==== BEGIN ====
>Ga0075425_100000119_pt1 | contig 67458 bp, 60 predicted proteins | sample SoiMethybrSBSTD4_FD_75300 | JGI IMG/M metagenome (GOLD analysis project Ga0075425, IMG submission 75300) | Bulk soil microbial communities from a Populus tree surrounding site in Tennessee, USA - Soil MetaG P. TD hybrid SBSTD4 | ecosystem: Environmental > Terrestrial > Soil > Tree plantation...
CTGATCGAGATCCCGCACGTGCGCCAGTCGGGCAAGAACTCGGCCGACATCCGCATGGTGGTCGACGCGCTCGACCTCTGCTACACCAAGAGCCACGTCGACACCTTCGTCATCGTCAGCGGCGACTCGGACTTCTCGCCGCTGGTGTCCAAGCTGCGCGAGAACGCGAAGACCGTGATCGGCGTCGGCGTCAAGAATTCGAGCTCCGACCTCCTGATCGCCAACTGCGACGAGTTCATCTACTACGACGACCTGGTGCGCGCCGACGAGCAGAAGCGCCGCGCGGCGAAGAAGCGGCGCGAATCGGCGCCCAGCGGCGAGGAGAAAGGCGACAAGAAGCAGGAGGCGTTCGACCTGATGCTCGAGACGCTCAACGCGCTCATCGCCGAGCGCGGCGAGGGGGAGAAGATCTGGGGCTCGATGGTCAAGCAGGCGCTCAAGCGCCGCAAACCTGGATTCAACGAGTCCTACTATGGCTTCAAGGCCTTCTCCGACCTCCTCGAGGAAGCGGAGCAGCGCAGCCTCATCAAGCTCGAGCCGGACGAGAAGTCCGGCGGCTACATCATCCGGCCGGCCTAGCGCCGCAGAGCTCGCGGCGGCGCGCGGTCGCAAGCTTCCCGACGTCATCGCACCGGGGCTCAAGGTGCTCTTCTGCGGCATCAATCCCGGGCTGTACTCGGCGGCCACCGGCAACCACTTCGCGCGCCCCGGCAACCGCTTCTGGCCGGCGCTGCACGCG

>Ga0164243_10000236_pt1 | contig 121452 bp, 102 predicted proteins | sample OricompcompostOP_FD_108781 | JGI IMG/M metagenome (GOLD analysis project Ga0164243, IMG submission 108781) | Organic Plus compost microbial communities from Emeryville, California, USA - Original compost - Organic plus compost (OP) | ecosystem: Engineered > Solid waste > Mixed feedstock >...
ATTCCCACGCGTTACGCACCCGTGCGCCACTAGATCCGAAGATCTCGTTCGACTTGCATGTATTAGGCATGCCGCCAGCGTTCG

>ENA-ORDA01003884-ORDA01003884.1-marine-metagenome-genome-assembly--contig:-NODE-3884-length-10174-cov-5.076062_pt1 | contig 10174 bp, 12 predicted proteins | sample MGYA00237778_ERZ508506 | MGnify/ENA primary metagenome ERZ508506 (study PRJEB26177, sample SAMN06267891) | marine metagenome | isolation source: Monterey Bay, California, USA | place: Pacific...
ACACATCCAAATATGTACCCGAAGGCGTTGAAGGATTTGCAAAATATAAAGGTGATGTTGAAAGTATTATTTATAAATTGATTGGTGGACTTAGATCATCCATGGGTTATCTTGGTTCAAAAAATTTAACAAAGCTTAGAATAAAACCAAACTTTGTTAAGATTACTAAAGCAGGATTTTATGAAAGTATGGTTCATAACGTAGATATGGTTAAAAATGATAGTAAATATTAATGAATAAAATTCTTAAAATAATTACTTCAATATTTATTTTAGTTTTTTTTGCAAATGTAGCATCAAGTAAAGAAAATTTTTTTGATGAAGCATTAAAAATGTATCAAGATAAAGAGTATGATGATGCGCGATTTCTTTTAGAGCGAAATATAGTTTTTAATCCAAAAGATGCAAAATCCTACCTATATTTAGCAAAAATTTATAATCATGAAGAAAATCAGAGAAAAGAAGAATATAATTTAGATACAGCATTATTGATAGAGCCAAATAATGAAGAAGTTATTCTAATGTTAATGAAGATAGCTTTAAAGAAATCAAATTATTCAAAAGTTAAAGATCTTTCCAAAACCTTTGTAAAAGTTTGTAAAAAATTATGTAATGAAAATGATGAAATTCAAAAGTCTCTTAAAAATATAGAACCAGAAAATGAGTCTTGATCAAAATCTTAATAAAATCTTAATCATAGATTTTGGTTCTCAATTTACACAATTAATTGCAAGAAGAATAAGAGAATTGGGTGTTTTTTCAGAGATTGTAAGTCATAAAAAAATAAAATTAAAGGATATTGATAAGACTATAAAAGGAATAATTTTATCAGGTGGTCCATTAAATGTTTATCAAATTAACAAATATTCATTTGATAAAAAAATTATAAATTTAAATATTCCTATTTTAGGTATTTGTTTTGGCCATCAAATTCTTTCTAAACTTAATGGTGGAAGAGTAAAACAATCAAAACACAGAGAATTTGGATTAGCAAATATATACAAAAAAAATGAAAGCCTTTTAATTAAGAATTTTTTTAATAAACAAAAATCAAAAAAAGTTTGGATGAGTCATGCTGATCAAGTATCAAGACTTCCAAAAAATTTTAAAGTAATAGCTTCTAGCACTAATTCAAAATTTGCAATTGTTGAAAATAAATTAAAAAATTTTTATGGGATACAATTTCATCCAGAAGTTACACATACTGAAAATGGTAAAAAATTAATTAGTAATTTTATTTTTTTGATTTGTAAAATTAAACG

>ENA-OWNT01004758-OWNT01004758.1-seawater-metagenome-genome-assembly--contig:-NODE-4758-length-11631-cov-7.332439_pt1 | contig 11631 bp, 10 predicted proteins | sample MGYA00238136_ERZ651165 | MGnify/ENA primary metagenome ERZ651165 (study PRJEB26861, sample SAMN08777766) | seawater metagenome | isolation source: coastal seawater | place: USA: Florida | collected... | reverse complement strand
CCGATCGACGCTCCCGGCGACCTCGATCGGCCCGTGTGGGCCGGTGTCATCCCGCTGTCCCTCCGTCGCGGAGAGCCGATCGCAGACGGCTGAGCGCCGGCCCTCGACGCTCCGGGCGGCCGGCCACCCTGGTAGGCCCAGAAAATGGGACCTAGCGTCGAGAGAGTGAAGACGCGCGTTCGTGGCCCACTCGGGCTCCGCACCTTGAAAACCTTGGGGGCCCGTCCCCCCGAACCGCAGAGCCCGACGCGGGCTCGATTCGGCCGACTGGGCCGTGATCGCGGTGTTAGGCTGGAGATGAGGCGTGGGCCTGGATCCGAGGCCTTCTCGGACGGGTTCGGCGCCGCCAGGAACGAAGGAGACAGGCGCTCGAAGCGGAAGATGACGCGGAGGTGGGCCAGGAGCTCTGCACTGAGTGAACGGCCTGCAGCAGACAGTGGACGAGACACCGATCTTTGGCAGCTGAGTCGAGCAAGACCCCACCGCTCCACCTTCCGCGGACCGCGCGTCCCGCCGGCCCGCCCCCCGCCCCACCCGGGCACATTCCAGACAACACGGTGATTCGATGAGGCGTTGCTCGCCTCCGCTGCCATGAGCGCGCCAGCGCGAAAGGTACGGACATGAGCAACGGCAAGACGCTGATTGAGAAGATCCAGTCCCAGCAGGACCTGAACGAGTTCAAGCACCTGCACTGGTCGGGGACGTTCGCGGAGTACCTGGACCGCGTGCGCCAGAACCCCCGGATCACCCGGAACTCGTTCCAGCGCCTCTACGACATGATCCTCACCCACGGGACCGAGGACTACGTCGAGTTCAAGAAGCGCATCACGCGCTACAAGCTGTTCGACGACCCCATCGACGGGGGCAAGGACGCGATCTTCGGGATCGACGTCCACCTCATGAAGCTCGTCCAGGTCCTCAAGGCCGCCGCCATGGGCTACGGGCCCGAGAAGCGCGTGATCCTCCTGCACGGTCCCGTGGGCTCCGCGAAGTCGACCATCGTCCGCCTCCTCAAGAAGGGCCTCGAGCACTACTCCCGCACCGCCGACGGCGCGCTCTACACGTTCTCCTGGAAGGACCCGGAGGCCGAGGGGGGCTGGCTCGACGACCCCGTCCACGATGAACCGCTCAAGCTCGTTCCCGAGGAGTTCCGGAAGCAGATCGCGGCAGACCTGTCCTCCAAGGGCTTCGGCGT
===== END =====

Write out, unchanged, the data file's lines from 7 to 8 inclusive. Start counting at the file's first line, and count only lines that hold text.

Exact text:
>ENA-OWNT01004758-OWNT01004758.1-seawater-metagenome-genome-assembly--contig:-NODE-4758-length-11631-cov-7.332439_pt1 | contig 11631 bp, 10 predicted proteins | sample MGYA00238136_ERZ651165 | MGnify/ENA primary metagenome ERZ651165 (study PRJEB26861, sample SAMN08777766) | seawater metagenome | isolation source: coastal seawater | place: USA: Florida | collected... | reverse complement strand
CCGATCGACGCTCCCGGCGACCTCGATCGGCCCGTGTGGGCCGGTGTCATCCCGCTGTCCCTCCGTCGCGGAGAGCCGATCGCAGACGGCTGAGCGCCGGCCCTCGACGCTCCGGGCGGCCGGCCACCCTGGTAGGCCCAGAAAATGGGACCTAGCGTCGAGAGAGTGAAGACGCGCGTTCGTGGCCCACTCGGGCTCCGCACCTTGAAAACCTTGGGGGCCCGTCCCCCCGAACCGCAGAGCCCGACGCGGGCTCGATTCGGCCGACTGGGCCGTGATCGCGGTGTTAGGCTGGAGATGAGGCGTGGGCCTGGATCCGAGGCCTTCTCGGACGGGTTCGGCGCCGCCAGGAACGAAGGAGACAGGCGCTCGAAGCGGAAGATGACGCGGAGGTGGGCCAGGAGCTCTGCACTGAGTGAACGGCCTGCAGCAGACAGTGGACGAGACACCGATCTTTGGCAGCTGAGTCGAGCAAGACCCCACCGCTCCACCTTCCGCGGACCGCGCGTCCCGCCGGCCCGCCCCCCGCCCCACCCGGGCACATTCCAGACAACACGGTGATTCGATGAGGCGTTGCTCGCCTCCGCTGCCATGAGCGCGCCAGCGCGAAAGGTACGGACATGAGCAACGGCAAGACGCTGATTGAGAAGATCCAGTCCCAGCAGGACCTGAACGAGTTCAAGCACCTGCACTGGTCGGGGACGTTCGCGGAGTACCTGGACCGCGTGCGCCAGAACCCCCGGATCACCCGGAACTCGTTCCAGCGCCTCTACGACATGATCCTCACCCACGGGACCGAGGACTACGTCGAGTTCAAGAAGCGCATCACGCGCTACAAGCTGTTCGACGACCCCATCGACGGGGGCAAGGACGCGATCTTCGGGATCGACGTCCACCTCATGAAGCTCGTCCAGGTCCTCAAGGCCGCCGCCATGGGCTACGGGCCCGAGAAGCGCGTGATCCTCCTGCACGGTCCCGTGGGCTCCGCGAAGTCGACCATCGTCCGCCTCCTCAAGAAGGGCCTCGAGCACTACTCCCGCACCGCCGACGGCGCGCTCTACACGTTCTCCTGGAAGGACCCGGAGGCCGAGGGGGGCTGGCTCGACGACCCCGTCCACGATGAACCGCTCAAGCTCGTTCCCGAGGAGTTCCGGAAGCAGATCGCGGCAGACCTGTCCTCCAAGGGCTTCGGCGT